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Japan will provide about $10 million in emergency food and medical aid to the new Yugoslav government set up by opposition leader Vojislav Kostunica to help ordinary Yugoslav citizens get through the winter, government sources said Tuesday.

The sources said the emergency aid plan for Yugoslavia will be formally approved at a regular Cabinet meeting Friday after it is approved by a Liberal Democratic Party panel in charge of foreign-policy affairs.

About half of the $10 million will be granted to Belgrade directly while the remaining half will be disbursed through the Office of the United Nations High Commissioner for Refugees, the sources said.

The government dispatched a fact-finding mission to Yugoslavia last week to explore possible areas of economic assistance, the sources said. The mission was led by Takahiro Shinyo, a deputy director general of the Foreign Ministry’s European and Oceanic Affairs Bureau.

Kostunica was formally sworn in as the new Yugoslav president Oct. 7 in a ceremony that marked a popular triumph over Yugoslavia’s former president, Slobodan Milosevic. On the eve of Kostunica’s presidential inauguration, Foreign Minister Yohei Kono issued a special statement welcoming the establishment of a new Yugoslav government.

In addition to the aid, the Japanese government is considering lifting economic sanctions that were imposed on the country in concert with the U.S. and other industrialized countries in Europe, the sources said.

Japan’s sanctions include a ban on fresh Japanese investment by private firms, suspension of visas for Yugoslav government officials and the freezing of Yugoslav assets in Japan.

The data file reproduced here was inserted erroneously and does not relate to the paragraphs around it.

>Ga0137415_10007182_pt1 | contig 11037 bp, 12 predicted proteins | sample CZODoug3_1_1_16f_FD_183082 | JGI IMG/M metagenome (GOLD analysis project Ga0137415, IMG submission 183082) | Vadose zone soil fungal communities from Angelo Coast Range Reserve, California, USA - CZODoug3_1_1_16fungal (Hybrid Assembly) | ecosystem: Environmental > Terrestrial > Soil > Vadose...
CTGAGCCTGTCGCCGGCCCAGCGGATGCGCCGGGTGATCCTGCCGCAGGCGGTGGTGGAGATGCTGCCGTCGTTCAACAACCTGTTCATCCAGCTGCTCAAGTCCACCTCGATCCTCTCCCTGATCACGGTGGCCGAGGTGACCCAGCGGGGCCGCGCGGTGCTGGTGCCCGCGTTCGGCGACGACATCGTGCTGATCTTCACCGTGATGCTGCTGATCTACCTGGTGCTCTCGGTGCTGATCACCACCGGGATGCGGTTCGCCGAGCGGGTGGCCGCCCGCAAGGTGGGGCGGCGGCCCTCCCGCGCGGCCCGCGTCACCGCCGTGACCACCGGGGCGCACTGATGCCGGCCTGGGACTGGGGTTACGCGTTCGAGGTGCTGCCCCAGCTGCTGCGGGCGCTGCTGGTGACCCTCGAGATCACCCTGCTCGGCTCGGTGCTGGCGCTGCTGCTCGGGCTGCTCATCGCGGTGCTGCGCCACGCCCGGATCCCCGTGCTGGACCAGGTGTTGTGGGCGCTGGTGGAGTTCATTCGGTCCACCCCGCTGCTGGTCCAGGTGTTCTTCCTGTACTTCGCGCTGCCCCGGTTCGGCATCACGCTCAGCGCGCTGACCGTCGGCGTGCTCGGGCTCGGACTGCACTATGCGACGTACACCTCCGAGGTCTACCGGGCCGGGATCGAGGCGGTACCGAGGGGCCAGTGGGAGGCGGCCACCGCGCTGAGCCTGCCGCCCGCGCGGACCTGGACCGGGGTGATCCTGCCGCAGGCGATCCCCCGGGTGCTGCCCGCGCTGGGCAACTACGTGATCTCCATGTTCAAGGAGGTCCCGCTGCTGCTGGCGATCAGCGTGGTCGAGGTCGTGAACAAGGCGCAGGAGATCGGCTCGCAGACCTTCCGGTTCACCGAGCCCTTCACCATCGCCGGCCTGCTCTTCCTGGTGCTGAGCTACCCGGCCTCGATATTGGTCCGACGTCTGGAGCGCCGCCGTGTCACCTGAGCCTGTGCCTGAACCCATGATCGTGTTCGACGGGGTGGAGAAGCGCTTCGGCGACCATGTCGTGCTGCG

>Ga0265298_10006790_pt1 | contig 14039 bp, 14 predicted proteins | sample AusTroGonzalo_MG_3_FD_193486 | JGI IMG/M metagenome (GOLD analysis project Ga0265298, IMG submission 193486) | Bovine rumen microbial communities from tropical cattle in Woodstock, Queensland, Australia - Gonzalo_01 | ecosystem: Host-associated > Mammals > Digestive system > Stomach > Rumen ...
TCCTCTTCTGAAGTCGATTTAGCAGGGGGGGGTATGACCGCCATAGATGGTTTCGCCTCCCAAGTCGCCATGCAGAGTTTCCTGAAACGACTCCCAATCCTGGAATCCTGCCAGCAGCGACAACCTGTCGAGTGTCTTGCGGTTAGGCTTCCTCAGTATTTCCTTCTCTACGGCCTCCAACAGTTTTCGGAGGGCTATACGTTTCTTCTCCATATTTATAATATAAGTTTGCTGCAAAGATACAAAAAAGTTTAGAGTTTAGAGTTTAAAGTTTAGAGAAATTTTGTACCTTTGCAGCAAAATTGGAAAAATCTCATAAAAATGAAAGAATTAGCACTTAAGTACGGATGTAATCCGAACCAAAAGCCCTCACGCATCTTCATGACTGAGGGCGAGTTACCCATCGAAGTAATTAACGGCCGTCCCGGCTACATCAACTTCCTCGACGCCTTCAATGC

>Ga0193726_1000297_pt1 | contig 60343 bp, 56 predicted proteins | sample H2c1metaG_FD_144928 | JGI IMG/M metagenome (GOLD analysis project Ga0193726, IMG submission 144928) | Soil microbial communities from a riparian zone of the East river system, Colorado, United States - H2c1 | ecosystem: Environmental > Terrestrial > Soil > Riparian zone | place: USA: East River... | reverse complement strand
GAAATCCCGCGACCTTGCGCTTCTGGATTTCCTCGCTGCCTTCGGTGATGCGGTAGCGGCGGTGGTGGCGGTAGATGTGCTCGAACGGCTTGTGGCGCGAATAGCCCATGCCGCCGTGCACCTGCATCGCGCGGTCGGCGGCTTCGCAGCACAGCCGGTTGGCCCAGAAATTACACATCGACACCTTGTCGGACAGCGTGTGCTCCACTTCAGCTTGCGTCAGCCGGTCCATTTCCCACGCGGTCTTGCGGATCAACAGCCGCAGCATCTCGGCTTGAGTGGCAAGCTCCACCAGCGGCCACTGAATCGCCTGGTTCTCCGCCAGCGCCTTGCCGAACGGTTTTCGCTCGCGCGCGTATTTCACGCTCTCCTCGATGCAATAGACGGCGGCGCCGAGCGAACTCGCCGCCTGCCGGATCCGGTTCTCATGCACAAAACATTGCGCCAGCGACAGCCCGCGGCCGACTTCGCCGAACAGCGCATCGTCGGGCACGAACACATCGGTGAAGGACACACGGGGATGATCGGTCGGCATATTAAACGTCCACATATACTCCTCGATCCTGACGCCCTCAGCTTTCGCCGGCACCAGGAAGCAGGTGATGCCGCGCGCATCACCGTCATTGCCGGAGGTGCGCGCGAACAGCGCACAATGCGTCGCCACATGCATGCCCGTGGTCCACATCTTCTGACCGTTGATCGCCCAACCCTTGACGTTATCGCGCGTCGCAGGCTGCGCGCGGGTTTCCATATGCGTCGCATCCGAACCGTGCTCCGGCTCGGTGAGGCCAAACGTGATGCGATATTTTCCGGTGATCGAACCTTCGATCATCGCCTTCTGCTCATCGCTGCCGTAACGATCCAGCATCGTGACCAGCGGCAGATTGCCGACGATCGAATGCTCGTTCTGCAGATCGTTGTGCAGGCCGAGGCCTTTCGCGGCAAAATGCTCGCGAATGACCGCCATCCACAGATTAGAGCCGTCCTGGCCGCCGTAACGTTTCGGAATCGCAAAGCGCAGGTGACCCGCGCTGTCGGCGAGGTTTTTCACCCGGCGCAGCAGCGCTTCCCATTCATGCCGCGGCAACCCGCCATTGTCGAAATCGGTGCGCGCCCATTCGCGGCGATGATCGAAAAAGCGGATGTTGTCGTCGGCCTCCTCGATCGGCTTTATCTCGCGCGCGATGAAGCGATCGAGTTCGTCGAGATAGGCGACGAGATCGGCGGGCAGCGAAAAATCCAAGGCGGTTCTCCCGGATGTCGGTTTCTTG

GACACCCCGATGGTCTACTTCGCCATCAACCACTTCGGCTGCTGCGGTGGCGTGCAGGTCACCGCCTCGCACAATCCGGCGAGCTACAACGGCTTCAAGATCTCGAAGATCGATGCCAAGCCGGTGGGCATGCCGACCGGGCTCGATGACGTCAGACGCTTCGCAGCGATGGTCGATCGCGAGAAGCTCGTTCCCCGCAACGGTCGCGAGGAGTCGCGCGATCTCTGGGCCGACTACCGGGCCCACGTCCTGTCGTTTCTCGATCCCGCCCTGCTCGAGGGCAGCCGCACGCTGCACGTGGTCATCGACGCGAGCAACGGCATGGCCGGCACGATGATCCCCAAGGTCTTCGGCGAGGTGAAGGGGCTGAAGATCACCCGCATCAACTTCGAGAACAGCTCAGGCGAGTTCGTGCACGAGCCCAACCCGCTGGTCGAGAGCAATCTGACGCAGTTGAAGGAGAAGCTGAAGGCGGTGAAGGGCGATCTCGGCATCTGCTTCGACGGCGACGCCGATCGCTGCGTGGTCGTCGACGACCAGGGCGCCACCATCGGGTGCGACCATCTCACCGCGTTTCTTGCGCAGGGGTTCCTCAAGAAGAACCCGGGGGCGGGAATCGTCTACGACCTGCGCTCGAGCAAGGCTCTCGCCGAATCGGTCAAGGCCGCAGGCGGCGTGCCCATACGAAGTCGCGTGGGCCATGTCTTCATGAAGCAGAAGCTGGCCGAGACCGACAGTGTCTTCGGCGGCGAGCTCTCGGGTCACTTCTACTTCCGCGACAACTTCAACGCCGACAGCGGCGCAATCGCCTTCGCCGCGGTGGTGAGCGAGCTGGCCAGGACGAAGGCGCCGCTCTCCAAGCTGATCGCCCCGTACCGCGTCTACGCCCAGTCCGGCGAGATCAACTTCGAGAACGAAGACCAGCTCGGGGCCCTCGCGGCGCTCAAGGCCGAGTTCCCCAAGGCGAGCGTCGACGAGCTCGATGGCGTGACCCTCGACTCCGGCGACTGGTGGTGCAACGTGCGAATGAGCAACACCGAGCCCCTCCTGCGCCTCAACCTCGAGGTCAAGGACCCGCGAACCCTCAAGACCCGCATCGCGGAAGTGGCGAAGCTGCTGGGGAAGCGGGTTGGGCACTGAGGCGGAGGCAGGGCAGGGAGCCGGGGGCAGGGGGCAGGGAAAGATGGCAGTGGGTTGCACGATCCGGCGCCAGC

The government is also considering extending economic assistance in cooperation with the U.S. and the 15-nation European Union to help rehabilitate the battered Yugoslav economy, the sources said.

But one government source said some people within the government and the ruling LDP are reluctant about, if not opposed to, providing large-scale economic aid. Yugoslavia’s economy was damaged by heavy NATO air strikes during the Kosovo war in spring last year.

Japan has been the world’s largest single aid donor for the past nine straight years.

At the annual summit of the Group of Eight major countries in Okinawa Prefecture in July, the G8 countries — the U.S., Canada, Britain, France, Germany, Italy, Japan and Russia — issued a statement condemning the repressive Yugoslav regime of President Milosevic.

Yugoslavia was the main political topic of discussions among the G8 leaders in Okinawa, but Prime Minister Yoshiro Mori, the summit host, stayed almost silent on the topic, suggesting a lack of interest in — and knowledge about — the Balkan country.

So why is Japan keen to provide economic assistance to Yugoslavia?

One reason is probably that Japan, as a major economic power bidding for permanent membership of the U.N. Security Council, wants to demonstrate its firm resolve to help ensure peace and development not only among its Asian neighbors, but also in the rest of the world.

Another reason is apparently Japan’s strong desire to retain the continued cooperation of the EU in ensuring peace on the Korean Peninsula.

Japan has called on the EU in recent years to continue to show an interest and play a role in an international consortium that was set up to put a halt to North Korea’s suspected nuclear weapons program in return for its cooperation in ensuring peace and development in Balkan countries.

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